Stewards of the iconic buildings and grounds of Capitol Hill since 1793.

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The Madison Building serves both as the Library's third major structure and as this nation's official memorial to President James Madison.
Opened in 1980, measuring 500 feet wide and 400 feet deep, the Madison...

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A crowd of people visiting the Capitol during visitor hours
Please note: Many of these Capitol Hill buildings are working office buildings...

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Clive Atyeo, Gardener, USBG
Information about working for the Architect of the Capitol:

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Military Band Concert playing at night in front of the Capitol
The 2014 series of concerts will be inaugurated by the Navy Band on Monday,...

Corinthian Columns

A detailed view of the acanthus leaves on a Corinthian Column on the Capitol Building.
Overview 

Corinthian columns are the most ornate, slender and sleek of the three Greek orders. They are distinguished by a decorative, bell-shaped capital with volutes, two rows of acanthus leaves and an elaborate cornice. In many instances, the column is fluted. Columns in this style can be found inside and outside of the buildings on Capitol Hill, including the U.S. Capitol, the Supreme Court Building, the Russell Senate Office Building, the Cannon House Office Building and the Library of Congress.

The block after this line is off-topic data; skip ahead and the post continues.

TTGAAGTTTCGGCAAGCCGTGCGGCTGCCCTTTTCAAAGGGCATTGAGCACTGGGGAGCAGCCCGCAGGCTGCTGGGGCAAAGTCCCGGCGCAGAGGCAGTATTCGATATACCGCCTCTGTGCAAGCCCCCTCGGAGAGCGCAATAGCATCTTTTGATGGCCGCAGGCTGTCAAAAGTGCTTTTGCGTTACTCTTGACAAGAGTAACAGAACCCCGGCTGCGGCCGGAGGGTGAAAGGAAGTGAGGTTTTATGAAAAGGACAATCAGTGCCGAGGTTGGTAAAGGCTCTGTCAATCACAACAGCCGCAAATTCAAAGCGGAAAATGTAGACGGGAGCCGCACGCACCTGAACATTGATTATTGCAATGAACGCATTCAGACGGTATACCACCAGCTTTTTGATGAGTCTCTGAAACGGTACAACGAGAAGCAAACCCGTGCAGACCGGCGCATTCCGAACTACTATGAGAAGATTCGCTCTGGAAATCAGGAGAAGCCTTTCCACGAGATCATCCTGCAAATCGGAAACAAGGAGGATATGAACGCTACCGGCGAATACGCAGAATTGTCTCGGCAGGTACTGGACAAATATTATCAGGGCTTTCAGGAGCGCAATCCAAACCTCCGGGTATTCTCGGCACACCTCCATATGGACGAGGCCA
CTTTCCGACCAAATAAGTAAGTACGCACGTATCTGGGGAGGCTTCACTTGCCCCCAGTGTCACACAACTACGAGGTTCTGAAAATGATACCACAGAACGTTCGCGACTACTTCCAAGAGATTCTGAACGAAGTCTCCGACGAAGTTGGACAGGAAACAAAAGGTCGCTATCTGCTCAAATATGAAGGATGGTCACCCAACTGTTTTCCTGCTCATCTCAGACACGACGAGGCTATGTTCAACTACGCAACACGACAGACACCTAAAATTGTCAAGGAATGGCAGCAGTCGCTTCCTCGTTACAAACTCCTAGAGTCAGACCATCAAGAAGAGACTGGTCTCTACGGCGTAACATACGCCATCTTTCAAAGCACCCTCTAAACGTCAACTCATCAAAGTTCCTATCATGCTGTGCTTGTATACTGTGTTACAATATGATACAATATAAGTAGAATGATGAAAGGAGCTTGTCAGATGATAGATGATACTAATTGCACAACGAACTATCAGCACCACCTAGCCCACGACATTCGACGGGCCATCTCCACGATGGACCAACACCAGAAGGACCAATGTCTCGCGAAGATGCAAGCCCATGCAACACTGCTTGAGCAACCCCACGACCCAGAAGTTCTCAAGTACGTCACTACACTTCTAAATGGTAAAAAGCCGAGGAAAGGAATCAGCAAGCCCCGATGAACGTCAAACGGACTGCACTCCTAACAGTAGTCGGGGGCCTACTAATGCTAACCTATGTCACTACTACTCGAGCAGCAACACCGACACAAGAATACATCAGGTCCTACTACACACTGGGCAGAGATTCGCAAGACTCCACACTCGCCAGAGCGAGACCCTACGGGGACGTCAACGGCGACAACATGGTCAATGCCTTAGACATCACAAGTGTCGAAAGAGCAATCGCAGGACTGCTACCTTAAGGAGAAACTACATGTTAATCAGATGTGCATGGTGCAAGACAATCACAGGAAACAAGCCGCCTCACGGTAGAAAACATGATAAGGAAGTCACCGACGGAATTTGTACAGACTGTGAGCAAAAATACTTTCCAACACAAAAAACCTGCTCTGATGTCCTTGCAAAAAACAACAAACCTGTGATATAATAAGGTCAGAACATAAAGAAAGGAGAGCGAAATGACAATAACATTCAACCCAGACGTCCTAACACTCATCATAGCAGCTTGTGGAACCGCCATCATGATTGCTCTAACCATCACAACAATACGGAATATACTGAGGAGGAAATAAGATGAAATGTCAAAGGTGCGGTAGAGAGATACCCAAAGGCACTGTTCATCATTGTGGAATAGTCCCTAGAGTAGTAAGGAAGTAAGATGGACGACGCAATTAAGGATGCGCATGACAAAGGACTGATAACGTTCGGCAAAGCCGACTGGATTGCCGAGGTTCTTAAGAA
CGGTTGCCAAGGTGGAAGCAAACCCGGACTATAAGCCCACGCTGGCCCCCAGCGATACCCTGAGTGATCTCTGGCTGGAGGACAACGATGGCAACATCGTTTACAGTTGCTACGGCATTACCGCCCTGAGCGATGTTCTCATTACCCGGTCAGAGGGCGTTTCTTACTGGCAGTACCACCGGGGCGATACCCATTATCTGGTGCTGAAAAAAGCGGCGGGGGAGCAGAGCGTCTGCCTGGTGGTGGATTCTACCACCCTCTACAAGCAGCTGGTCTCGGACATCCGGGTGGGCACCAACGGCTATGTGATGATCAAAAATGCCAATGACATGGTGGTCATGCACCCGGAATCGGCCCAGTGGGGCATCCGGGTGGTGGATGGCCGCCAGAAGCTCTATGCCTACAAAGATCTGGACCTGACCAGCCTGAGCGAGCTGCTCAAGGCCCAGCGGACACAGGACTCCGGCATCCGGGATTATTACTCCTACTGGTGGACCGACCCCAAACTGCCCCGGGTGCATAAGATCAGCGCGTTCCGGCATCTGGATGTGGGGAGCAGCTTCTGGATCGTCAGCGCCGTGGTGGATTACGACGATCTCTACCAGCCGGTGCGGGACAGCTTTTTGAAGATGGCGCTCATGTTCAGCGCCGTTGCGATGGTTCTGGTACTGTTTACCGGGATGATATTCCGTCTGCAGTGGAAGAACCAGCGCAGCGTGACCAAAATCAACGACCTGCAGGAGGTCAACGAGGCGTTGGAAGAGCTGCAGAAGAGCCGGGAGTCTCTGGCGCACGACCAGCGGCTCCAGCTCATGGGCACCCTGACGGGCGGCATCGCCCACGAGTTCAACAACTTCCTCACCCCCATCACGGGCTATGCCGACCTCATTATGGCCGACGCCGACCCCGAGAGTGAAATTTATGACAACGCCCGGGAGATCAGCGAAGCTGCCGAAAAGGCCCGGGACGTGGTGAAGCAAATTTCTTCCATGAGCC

The exterior of the Capitol Building contains examples of a modified Corinthian column style, including the East Front center portico and the West Front. On the first floor of the Capitol’s House wing is the dramatic, high ceilinged Hall of Columns, which takes its name from the 28 fluted, white marble columns that line the corridor.

Detailed view of Corn Capitals design on a column at the U.S. Capitol Building.
Corn Capitals in the United States Capitol Building.

The column capitals are a variation on the Corinthian order, incorporating not only classical acanthus leaves but also thistles and native American tobacco plants. Earlier uses of American vegetation in the building's capitals include Benjamin Henry Latrobe's corncob capitals in a first-floor vestibule and his tobacco-leaf capitals in the Small Senate Rotunda.

The Supreme Court Building was designed in the classical Corinthian architectural style, selected to harmonize with the nearby congressional buildings. Its monumental entrance, facing the U.S. Capitol Building, contains a central temple-like pavilion fronted by a monumental portico with 16 Corinthian marble columns that support an elaborate entablature and pediment.

In the Cannon House Office Building and Russell Senate Office Building, their identical rotundas contain 18 Corinthian columns that support an entablature and a coffered dome, and whose glazed oculus floods the rotunda with natural light.